Home-school appeal surges abroad

Parents: Two Maryland educational material providers are among those seeing an increase in Russian interest since the Beslan hostage crisis.

September 23, 2004|By Sara Neufeld and Jennifer McMenamin | Sara Neufeld and Jennifer McMenamin,SUN STAFF

In the wake of the siege of a school in Russia by Chechen militants that ended with 330 dead, some parents across Eastern Europe are apparently afraid to send their children back to the classroom.

And they're turning to North Baltimore's private Calvert School - among other American educational institutions - for help.

The Calvert School, an internationally known supplier of educational materials for parents who teach their children at home, is seeing a surge of online inquiries from families in Russia, where a school in the southern city of Beslan was stormed by militants last month, and elsewhere in Eastern Europe. Its nonprofit home instruction division sells textbooks, lesson plans and other educational materials.

In the past week, Calvert School has gotten 75 inquiries from Russia - compared with 12 in the past year. There have also been 11 from Belarus, nine from the Ukraine, two from Uzbekistan, and a handful from Estonia and Latvia.

"The numbers are just so statistically significant that it would be hard for me to come up with any other explanation" other than safety concerns, said Jean C. Halle, president of Calvert Education Services, the distance-learning arm of Calvert School.

Calvert School bills its home-schooling program, nearly 100 years old, as the oldest such U.S. program. About 10 percent of its nearly 20,000 enrolled home-school pupils in prekindergarten through eighth grade live overseas.

Families receive the curriculum (in English) that Calvert School uses and materials including pencils, protractors and lined paper. The cost is about $550 per student per year.

Patricia M. Lines, a former senior researcher with the U.S. Education Department who is working on a book about home-schooling, said she was not surprised.

"Home-schooling has been growing all over the world," Lines said. "Whenever people think public education is missing something, they'll turn to another option. Sometimes that's a private school option and sometimes that's a home-schooling option.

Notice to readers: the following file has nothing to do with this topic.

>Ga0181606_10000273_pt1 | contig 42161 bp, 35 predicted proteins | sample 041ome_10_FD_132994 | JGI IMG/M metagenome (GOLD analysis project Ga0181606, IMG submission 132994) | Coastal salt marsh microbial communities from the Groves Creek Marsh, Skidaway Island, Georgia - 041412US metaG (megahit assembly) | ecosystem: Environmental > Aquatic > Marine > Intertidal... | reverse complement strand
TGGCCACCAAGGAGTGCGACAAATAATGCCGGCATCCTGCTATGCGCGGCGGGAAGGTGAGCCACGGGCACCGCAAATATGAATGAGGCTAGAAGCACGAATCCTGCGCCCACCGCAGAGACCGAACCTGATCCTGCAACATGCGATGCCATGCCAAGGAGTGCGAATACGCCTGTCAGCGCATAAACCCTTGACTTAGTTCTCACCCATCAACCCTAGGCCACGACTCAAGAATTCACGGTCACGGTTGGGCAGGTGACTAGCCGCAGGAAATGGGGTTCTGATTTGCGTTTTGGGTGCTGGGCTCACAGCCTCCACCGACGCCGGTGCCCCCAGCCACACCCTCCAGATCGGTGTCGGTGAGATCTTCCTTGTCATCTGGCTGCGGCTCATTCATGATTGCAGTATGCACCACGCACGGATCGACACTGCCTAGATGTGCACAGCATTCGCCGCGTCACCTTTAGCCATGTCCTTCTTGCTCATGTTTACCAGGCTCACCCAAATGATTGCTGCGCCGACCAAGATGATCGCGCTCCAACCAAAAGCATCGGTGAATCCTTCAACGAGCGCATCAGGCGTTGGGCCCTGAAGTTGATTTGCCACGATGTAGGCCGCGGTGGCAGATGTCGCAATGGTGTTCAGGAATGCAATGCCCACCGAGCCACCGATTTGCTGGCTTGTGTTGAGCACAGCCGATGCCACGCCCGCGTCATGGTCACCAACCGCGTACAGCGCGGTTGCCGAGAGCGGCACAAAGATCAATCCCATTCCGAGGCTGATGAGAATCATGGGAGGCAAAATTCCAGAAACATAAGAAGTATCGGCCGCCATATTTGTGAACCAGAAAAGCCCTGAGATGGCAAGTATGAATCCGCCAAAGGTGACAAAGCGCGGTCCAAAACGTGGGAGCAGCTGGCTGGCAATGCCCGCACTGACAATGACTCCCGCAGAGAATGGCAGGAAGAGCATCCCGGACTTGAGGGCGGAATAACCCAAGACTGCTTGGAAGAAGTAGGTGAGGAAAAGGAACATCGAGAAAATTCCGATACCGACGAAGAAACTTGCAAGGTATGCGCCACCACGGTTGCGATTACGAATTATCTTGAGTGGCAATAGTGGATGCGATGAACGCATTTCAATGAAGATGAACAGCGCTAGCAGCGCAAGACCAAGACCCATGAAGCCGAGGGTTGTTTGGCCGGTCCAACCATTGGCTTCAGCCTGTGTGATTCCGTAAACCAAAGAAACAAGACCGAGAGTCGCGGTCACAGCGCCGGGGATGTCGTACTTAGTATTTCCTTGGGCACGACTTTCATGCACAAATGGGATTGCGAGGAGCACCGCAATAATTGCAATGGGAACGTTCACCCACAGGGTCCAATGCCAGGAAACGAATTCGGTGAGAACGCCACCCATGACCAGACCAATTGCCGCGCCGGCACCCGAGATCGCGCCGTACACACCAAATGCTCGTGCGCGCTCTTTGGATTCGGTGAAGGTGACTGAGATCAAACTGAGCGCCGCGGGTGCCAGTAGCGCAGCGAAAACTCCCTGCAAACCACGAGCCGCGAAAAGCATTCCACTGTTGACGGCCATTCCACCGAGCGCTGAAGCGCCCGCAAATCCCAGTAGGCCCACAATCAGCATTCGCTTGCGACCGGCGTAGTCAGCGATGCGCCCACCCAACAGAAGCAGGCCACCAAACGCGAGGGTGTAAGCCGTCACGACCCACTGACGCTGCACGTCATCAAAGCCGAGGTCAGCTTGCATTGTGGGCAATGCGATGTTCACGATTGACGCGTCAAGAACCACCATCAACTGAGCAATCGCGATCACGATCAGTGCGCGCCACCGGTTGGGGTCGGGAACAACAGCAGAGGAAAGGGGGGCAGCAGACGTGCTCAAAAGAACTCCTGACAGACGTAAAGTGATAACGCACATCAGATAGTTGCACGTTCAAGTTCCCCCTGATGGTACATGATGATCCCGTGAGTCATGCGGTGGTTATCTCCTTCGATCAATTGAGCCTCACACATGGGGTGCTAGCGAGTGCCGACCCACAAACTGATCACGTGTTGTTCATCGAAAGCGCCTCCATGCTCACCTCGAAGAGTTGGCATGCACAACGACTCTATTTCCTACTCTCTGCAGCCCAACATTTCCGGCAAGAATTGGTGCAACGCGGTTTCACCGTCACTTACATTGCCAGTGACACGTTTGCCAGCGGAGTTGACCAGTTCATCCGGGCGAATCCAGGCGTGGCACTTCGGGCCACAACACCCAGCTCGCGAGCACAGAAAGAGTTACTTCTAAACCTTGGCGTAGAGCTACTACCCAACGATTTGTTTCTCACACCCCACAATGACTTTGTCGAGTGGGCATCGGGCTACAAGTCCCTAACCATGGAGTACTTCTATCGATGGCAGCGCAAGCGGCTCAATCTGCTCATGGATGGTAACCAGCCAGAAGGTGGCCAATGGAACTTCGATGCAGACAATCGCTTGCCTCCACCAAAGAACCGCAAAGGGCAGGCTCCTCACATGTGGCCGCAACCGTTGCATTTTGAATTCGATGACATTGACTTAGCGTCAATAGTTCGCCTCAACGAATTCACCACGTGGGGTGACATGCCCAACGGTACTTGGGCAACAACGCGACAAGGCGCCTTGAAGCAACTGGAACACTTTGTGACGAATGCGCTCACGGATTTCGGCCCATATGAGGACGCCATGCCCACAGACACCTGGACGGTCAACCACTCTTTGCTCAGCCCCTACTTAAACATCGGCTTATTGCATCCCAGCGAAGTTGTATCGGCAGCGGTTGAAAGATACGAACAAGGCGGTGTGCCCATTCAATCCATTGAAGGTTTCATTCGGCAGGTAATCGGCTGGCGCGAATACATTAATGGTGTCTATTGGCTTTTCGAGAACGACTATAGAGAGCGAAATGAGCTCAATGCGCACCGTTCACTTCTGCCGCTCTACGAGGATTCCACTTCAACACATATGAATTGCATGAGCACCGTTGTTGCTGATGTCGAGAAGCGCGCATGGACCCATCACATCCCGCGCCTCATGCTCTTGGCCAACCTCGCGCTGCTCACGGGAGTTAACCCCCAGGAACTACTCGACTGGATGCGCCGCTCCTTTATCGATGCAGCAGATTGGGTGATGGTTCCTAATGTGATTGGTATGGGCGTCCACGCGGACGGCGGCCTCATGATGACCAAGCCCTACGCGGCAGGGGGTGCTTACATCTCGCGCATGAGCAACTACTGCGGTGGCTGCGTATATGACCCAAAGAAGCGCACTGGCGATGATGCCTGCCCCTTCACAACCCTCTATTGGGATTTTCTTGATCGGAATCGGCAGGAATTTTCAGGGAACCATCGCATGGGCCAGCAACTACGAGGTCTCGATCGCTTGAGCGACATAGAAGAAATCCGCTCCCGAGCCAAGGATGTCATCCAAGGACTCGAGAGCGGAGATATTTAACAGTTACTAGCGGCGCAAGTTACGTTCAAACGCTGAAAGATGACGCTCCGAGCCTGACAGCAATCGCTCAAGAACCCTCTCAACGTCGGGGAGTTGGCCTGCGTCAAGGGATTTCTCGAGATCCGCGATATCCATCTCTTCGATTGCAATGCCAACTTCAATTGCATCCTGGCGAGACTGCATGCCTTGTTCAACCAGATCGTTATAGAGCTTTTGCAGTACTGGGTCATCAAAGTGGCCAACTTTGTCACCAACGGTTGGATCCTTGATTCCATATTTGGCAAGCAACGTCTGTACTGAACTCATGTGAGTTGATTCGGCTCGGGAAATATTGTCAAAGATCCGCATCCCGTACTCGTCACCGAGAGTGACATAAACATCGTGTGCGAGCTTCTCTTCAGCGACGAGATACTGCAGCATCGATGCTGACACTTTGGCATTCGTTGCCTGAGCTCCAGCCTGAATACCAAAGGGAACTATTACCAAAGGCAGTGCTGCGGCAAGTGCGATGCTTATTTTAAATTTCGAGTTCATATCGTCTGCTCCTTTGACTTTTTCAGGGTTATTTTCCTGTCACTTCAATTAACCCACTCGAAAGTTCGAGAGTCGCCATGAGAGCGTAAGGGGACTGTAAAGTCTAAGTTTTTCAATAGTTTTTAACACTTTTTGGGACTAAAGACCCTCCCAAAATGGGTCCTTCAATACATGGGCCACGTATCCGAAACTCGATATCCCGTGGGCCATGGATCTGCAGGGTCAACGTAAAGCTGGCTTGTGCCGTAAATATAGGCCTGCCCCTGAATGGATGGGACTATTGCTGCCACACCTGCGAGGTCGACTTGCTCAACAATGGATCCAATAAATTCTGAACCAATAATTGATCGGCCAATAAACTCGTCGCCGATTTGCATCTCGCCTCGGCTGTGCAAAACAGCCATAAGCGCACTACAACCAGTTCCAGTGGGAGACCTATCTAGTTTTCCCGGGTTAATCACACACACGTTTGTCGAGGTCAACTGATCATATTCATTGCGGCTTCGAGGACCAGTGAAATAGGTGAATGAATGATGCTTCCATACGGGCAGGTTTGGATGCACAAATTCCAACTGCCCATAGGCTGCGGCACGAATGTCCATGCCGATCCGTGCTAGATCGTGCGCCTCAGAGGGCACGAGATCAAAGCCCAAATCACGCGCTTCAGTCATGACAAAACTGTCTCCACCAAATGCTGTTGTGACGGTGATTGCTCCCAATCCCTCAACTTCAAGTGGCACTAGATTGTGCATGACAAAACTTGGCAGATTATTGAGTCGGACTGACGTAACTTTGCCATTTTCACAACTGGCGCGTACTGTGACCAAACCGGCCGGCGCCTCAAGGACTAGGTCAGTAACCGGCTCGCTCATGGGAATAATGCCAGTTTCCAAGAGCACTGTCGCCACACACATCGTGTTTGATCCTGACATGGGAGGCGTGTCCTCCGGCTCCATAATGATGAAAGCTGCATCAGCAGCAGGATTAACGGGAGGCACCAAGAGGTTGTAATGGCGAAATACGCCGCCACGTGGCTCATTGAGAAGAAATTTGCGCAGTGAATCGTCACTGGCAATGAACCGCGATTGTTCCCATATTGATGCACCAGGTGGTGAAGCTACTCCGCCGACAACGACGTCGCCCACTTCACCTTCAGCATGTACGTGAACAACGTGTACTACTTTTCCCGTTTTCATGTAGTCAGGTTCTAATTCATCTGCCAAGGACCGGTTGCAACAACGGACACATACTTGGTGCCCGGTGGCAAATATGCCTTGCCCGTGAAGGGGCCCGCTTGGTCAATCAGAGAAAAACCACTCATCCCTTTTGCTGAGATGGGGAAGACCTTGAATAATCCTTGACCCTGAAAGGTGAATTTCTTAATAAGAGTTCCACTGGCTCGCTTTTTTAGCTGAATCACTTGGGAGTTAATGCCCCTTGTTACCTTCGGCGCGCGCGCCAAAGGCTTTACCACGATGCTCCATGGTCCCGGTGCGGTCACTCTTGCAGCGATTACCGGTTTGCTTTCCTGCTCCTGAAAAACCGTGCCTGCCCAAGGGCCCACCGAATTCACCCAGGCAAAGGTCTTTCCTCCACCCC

"If it's safety that they fear is missing, that might extend to private school as well," leaving home-schooling as the most viable alternative, she said.

Other providers of home-schooling material have also received additional inquiries since the tragedy. Staff at the Laurel Springs School have also seen a measurable increase in the number of inquiries from Russia. Amber Walker, the marketing manager of the Ojai, Calif.-based company, said she has received 11 requests for information from Russian families in the past week - a significant increase over the one a month she typically gets.

"It's really strange that you should ask," she said, "because we were just talking about the increase and wondering if it was due to the events going on in Russia at that school."

Laurel Springs enrolls about 3,000 students in 38 countries and all 50 states, Walker said. The 14-year-old home-schooling program, she added, is known as the "school for the stars" because its student roster includes entertainers and athletes, including actress Lindsay Lohan and rapper Bow-Wow.

Alayne Thorpe, vice president of the Silver Spring-based Home Study International, another supplier of home-schooling materials, said she saw an increase in inquiries after the 1999 massacre at Columbine High in Littleton, Colo.

"We had a large number of inquiries from parents - and especially parents of high school students - who told us they were just afraid to send their kids to a public high school," she said. "Anytime there's bad news in a school system anywhere - it's apparently not just limited to the United States now - we see an increase in interest in home-schooling."

Although Home Study International - an accredited K-12 program affiliated with the Seventh -day Adventist Church that provides home-schooling materials to about 5,000 children worldwide - has not seen a measurable increase in calls from Russia, Thorpe said one or two people requesting information about the home-schooling program have specifically mentioned the Beslan crisis.

"That is really frightening to parents, and it's made more frightening when public figures say, as some have said in recent weeks, that it could happen here in this country," she said.

Others said that international interest in home-schooling has increased in recent years, especially in former dictatorial and Communist countries.

"Parents in countries like Russia have a lot more freedom, especially compared to 10 years ago. With access to the Internet, they can talk to each other, they can hear about home-schooling in America or England and it spreads" quickly, said Manfred Smith, Maryland Home Education Association president.

Calvert School pays to have a link to its Web site appear when "home schooling" is entered in Google and other Web search engines. That is likely how many Eastern European families found out about its program, Halle said.

Inquiries come by online form. Although there is no place to write why there is interest in home-schooling, Calvert School officials say the Beslan link is clear.

"These families are doing what's part of the modern world: You have a problem, you go to the Internet for solutions," said Halle, a former vice president of The Sun.

Halle said a major benefit of home-schooling is the strong relationship it forges between parents and children. In Russia, she said, "this is certainly a time in these children's lives when that comfort and security would be a very welcome addition."

Sun news researcher Shelia Jackson contributed to this article.

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